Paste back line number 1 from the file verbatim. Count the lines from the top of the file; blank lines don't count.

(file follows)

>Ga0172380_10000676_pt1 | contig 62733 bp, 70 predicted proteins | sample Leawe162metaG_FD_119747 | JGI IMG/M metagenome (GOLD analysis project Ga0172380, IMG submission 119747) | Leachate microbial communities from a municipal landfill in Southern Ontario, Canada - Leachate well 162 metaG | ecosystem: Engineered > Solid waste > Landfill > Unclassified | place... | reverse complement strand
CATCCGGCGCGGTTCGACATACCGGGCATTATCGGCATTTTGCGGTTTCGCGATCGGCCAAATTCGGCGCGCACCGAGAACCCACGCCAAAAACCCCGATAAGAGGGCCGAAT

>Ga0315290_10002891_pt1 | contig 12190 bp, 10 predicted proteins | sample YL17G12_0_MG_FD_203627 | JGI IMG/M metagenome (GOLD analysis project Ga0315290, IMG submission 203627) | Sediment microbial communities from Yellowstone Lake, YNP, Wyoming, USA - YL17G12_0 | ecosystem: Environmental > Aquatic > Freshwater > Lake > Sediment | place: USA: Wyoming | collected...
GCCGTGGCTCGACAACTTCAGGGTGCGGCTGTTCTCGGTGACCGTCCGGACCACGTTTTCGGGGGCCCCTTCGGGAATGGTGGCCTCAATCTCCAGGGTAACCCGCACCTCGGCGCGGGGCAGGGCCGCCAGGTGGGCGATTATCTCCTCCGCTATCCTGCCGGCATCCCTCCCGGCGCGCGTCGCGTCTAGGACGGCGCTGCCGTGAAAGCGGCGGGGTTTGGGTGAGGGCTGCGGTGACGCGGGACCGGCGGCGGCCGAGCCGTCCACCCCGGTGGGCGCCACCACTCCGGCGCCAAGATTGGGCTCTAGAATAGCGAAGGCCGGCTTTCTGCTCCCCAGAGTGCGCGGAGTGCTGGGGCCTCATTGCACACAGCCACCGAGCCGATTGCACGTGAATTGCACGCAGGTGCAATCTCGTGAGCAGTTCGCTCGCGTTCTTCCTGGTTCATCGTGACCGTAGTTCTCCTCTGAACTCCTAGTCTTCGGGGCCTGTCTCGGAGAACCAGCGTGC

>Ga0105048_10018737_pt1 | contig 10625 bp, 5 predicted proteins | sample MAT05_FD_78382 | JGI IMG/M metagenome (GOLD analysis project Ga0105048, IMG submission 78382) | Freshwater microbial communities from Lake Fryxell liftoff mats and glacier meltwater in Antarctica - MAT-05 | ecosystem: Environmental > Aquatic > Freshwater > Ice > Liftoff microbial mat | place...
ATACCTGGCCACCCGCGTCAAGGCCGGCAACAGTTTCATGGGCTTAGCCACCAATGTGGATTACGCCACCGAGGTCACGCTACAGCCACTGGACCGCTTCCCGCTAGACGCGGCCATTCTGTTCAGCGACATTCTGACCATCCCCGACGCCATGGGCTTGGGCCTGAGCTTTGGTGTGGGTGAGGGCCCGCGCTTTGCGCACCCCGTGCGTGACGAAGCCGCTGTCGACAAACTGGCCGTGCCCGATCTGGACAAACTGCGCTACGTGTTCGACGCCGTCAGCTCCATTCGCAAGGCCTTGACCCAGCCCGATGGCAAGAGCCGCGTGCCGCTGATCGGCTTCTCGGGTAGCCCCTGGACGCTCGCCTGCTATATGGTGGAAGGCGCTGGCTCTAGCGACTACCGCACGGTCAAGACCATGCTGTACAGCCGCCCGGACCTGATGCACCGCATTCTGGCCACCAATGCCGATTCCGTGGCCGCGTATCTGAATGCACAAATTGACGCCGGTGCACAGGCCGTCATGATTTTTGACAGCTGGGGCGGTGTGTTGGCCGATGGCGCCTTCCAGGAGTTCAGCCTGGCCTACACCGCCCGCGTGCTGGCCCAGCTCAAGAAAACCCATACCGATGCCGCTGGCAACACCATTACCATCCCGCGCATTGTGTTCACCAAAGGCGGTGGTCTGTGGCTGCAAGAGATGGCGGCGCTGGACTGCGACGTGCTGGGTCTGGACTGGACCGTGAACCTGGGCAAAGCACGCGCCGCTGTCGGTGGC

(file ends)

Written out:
>Ga0172380_10000676_pt1 | contig 62733 bp, 70 predicted proteins | sample Leawe162metaG_FD_119747 | JGI IMG/M metagenome (GOLD analysis project Ga0172380, IMG submission 119747) | Leachate microbial communities from a municipal landfill in Southern Ontario, Canada - Leachate well 162 metaG | ecosystem: Engineered > Solid waste > Landfill > Unclassified | place... | reverse complement strand